Closing Remarks 

Mr. Realiza concluded the questionnaire with two questions for the entire panel. What are the key systematic reforms that need to be implemented by the UN to truly give women in peace operations the opportunity to thrive in a long-term career? Because we are in the age of COVID-19, does the current pandemic provide an opportunity for peacekeeping and peacebuilding? And if so, what opportunities would that be? 
With regards to the first question, Ms. Kennealy stated that the concept of a zero tolerance policy on sexual harassment and abuse needs to be more than just a hashtag. Sometimes when we have such hashtags, they lack the strength behind it. She indicated that “We need to see visible policy and visible actions; standards of behavior and training need to be consistent; we need to have good training around gender, racial bias, and so on.” She further continued, “That from a military perspective, the concept of a gender perspective should be mainstreamed in mandates within operational plans. There should be a global effort to improve the data collection on women, peace, and security. We need to move beyond just looking at men, women, and age, but also all sorts of cultural pieces and everything that makes us individuals.” Lastly, she emphasized that having that data and using it correctly in itself should be driving how we create the teams for deployment. 

Ms. Giffen chimed in and said that in peacekeeping operations, “We often focus on the uniformed components but really, it’s the civilian components and the integrated mechanisms, which are civilian, military, [and the] police, that are actually really trying to carry out and able to carry out the main mandated objectives of a peacekeeping operation.” She further added, “While we are still in a pandemic this is a good time to take a look at how gender is right now and see what needs to still be done in terms of conflict analysis and how to better respond.”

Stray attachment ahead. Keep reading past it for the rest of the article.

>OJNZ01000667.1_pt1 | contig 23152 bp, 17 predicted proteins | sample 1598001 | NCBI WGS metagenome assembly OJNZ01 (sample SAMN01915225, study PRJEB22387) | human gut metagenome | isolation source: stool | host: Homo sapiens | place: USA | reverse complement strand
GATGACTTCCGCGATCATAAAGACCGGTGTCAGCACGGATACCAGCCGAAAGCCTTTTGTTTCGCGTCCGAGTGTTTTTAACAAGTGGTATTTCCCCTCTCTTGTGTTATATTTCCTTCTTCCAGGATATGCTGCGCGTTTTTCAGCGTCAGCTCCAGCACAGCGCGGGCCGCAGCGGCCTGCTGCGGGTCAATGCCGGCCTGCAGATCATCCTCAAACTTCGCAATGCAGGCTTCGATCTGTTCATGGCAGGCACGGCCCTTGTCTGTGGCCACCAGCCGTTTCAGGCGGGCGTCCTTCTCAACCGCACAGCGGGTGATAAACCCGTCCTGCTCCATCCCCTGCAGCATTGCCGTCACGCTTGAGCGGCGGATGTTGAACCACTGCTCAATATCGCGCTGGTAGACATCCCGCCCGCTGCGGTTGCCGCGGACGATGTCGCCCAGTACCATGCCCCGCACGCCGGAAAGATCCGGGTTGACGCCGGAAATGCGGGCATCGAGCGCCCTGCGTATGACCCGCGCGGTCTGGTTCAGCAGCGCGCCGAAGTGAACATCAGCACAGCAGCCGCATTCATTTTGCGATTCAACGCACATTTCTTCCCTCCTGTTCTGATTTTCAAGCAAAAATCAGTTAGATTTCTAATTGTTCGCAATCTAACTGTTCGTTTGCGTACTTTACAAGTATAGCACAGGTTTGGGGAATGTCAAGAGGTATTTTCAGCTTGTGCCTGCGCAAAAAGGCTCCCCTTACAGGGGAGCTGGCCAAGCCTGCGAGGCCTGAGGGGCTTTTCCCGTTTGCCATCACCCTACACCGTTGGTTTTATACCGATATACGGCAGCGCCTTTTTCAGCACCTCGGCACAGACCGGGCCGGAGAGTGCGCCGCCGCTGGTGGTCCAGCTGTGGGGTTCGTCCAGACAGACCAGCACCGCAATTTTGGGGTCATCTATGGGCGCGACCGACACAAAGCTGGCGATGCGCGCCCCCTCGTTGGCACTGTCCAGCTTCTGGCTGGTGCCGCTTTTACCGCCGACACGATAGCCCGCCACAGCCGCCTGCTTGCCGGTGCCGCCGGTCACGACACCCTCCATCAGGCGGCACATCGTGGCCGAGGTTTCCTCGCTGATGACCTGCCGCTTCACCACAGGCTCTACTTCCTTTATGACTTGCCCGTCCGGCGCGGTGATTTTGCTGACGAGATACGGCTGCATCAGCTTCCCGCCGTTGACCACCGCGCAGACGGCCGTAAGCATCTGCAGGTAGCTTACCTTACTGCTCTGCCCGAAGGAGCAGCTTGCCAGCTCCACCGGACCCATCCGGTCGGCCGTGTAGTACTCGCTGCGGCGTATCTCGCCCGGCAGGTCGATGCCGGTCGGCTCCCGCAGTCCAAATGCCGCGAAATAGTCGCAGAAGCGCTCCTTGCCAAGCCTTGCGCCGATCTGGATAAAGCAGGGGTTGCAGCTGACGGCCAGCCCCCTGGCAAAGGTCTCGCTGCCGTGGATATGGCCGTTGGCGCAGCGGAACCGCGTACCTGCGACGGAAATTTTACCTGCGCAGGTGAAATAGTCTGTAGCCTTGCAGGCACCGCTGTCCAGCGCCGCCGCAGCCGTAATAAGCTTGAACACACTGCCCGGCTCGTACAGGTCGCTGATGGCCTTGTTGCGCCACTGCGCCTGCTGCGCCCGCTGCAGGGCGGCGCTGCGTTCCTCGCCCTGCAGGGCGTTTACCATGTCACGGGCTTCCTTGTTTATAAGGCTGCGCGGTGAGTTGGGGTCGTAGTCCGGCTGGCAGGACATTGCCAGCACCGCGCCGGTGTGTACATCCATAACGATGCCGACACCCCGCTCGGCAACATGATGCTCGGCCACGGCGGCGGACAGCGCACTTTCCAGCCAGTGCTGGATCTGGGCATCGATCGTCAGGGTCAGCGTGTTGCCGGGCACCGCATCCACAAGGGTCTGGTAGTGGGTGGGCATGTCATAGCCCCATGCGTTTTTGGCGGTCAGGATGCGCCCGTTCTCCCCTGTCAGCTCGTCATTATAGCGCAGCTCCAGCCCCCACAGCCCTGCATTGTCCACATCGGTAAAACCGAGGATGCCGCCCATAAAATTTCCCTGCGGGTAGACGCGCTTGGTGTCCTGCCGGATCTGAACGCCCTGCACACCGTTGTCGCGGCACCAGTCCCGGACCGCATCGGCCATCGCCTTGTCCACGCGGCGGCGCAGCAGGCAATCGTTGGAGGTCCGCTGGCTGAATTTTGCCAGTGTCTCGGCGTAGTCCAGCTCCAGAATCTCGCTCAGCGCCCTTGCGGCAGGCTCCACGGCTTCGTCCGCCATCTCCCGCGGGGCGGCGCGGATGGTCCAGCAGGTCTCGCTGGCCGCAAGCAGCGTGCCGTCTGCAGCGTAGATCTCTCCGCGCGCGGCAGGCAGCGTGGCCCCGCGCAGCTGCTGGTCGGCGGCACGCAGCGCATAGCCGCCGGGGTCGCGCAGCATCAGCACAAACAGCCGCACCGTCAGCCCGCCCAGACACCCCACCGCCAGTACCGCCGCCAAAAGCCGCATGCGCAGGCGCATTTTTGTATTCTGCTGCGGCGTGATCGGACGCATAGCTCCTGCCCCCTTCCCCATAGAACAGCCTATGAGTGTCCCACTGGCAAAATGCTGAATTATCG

Ms. Corrado replied that with the world becoming more fragile every day, “Yes there is going to be a need for peacekeeping and peacebuilding as soon as possible. Even if the pandemic disappears, there are going to be a multitude of effects from it for years to come. So now is a good time to think strategically as to where and what will be the problems at the peacekeeping and peacebuilding levels.”

Mr. Realiza then moved on to the final part of the event and allowed audience members to submit questions they had for any of the speakers. Questions ranged from topics such as how women peacekeepers and how they were received when coming home from completing their missions in conflict zones and to whether there were any tools available to the UN Security Council to punish or discourage habitual criminals in the field given the number of rapes, sexual assaults, and sexual harassment allegations. The speakers were able to successfully give the audience members more insight in answering these questions that were asked in an informative and comprehensive way by helping the audience build a bit more of an understanding as to what the main issues are today for women actively serving in UN peacekeeping and peacebuilding missions.

In conclusion, the virtual panel discussion was attended by about 60 attendees and allowed the panelists from different areas in the peacekeeping field to share their unique perspectives. The event also allowed panelists to give the audience greater insight as to what the current issues are and what they ultimately believe will help in making the environment for women in peacekeeping a much more appealing and enjoyable field to pursue career endeavors in, with the end goal of significantly increasing the number of women in the field. As noted and agreed upon by all the panelists, in order to truly achieve women's advancement in UN peacekeeping there must be work done in ensuring that women are intricately involved in all aspects from the very beginning such as working on the frontlines to being in senior-level leadership posts. The panelists all re-emphasized to the audience members that there are indeed many initiatives in place which are aimed at improving the current issues faced by women in peacekeeping, but there is still much work that needs to be done.